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Many US lenders use automatic withdrawals to collect payments from borrowers. It is possible to stop these automatic payments in a couple of simple steps.


Key Points: 


  • Through telling your bank and lender to halt them, you will be able to stop automatic payments. 
  • US payday lenders use a system called ACH Authorization to collect repayments from borrowers’ accounts directly. 
  • This means that you don’t need to remember your repayment date every month; the system does the thinking for you! 
  • Over 12 million Americans use payday loans every year, with the US housing over 23,000 lenders. 


How Can Lenders Legally Take Automatic Payments?


In your contract, many borrowers grant permissions to lenders to allow them to automatically withdraw funding from their checking account. While this is within a contract, it is possible to take this power away from them. The way to do this is to write to your lender and to your bank (or credit union) so that your request is officially submitted. 

At that point, automatic requests will be stopped. You may choose to do this because you are rushing to get some more money into your account, or because you suspect that there is something not quite right with the withdrawals. Maybe they are too frequent, maybe they are too large. Either way, if you are suspicious – stop the payments! 


automatic payment

Automatic payment can be stopped with a quick letter and call.


Why Do Lenders Take Automatic Payments?


Automatic payments are there for convenience- both theirs and yours. With 12 million borrowers spread across 23,000 lenders in the US, there is plenty to manage. Automatic payments takes away some of the stress. 

Payments are made through a system called ACH Authorization which takes payments on a regular basis from your account. 

When you take out a loan, most lenders will ask you to select a date (typically your payday) to make payments to them. This will occur on the same date each month until you have paid off your loan. 

To prevent you having to remember to make your payments regularly and fully, they use a system that remembers for you. Most lenders will remind you that money is being removed so that you don’t get a shock. 

This process bears a likeness to a direct debit and is a time-saver as it means you don’t need to remember to make your payments. This also prevents you from forgetting and incurring late fees or unnecessary damage to your credit record.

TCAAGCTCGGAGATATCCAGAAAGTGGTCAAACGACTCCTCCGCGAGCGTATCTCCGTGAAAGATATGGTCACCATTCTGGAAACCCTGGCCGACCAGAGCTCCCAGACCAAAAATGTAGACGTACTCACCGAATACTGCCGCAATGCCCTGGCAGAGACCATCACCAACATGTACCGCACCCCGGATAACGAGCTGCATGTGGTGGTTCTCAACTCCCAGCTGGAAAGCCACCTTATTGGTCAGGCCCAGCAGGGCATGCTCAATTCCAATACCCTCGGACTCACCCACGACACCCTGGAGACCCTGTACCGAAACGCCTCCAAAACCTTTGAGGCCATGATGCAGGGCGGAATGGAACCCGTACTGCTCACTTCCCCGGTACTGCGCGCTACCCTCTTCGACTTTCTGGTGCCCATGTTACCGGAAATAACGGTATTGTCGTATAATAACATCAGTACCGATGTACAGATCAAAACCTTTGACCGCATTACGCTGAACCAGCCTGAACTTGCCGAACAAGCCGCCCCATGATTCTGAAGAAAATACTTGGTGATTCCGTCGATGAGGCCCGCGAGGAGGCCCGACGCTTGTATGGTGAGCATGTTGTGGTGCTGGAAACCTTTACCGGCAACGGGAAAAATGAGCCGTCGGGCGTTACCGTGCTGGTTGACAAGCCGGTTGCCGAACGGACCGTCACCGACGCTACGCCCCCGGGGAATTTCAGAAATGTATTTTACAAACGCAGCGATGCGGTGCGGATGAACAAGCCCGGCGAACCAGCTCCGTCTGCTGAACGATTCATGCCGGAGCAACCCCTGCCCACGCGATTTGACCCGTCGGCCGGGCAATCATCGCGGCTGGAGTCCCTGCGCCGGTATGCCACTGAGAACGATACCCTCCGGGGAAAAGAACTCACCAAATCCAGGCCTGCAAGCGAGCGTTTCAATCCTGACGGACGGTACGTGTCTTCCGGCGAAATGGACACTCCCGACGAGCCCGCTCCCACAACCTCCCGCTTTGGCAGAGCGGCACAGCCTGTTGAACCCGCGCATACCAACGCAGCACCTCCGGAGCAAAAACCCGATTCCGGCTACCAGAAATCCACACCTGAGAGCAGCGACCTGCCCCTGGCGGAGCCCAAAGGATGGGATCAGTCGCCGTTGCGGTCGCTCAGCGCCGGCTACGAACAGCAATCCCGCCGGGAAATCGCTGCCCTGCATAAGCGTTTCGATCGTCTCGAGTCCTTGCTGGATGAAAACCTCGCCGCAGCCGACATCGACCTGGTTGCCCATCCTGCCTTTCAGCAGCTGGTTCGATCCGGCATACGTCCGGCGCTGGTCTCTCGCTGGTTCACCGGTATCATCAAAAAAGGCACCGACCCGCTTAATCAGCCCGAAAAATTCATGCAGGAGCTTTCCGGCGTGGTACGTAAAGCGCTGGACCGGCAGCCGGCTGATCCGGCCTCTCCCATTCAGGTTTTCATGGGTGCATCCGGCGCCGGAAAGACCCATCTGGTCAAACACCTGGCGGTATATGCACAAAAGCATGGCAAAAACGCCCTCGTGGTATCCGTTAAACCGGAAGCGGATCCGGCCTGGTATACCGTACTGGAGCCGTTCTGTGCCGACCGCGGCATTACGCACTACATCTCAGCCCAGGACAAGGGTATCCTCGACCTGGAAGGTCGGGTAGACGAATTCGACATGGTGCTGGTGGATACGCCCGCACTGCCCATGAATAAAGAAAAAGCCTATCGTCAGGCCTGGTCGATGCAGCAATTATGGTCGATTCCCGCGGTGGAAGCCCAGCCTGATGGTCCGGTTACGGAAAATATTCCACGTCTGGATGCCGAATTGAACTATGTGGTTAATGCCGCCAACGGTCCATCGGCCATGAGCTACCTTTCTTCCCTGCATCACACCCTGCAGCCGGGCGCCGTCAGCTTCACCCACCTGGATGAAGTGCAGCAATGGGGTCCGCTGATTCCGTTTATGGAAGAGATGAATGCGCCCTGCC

Why Would I Stop Automatic Payments? 


If you are suspicious. You may notice that your lender is overcharging you, or taking money out too often. If this happens, then you should stop automatic payments immediately. You should also check that your lender is regulated by checking their status on the OLA website or SEC register. You can also look them up on the Better Business Bureau to see how strong their past operations have been. 

Otherwise, you may have other debts that are really pressing. You may want to stop payments while you get your hands on a further loan, a cash advance, or some help from a loved one. 

If you miss a repayment you will incur late fees and could have to pay increased interest. 



Automatic payments will be made on the same day each month, typically.


How To Stop Lenders Withdrawing From Your Account 


  1. Send a letter to your bank or credit union. Within this piece, explicitly state that you want payments from your account to stop, and outline your bank details. 
  2. Send a letter to your lender. This legally requires them to halt their withdrawals. Let them know that this applies to any and all future debits,  unless you inform them otherwise. 
  3. Clear your account. This means that there is no money for them to take, because you have emptied your account. This should be a last resort and should only be done if withdrawals are excessive, too frequent, or you question the legitimacy of your lender.
  4. Ask your bank to ‘stop payment order on a payday loan.’ This blocks any upcoming withdrawals, as long as you request this over 72 hours ahead of the withdrawal. You will need to send another letter, or contact your bank, to do this. 
  5. Settle your debts. If you settle your debts, your lender should stop withdrawing.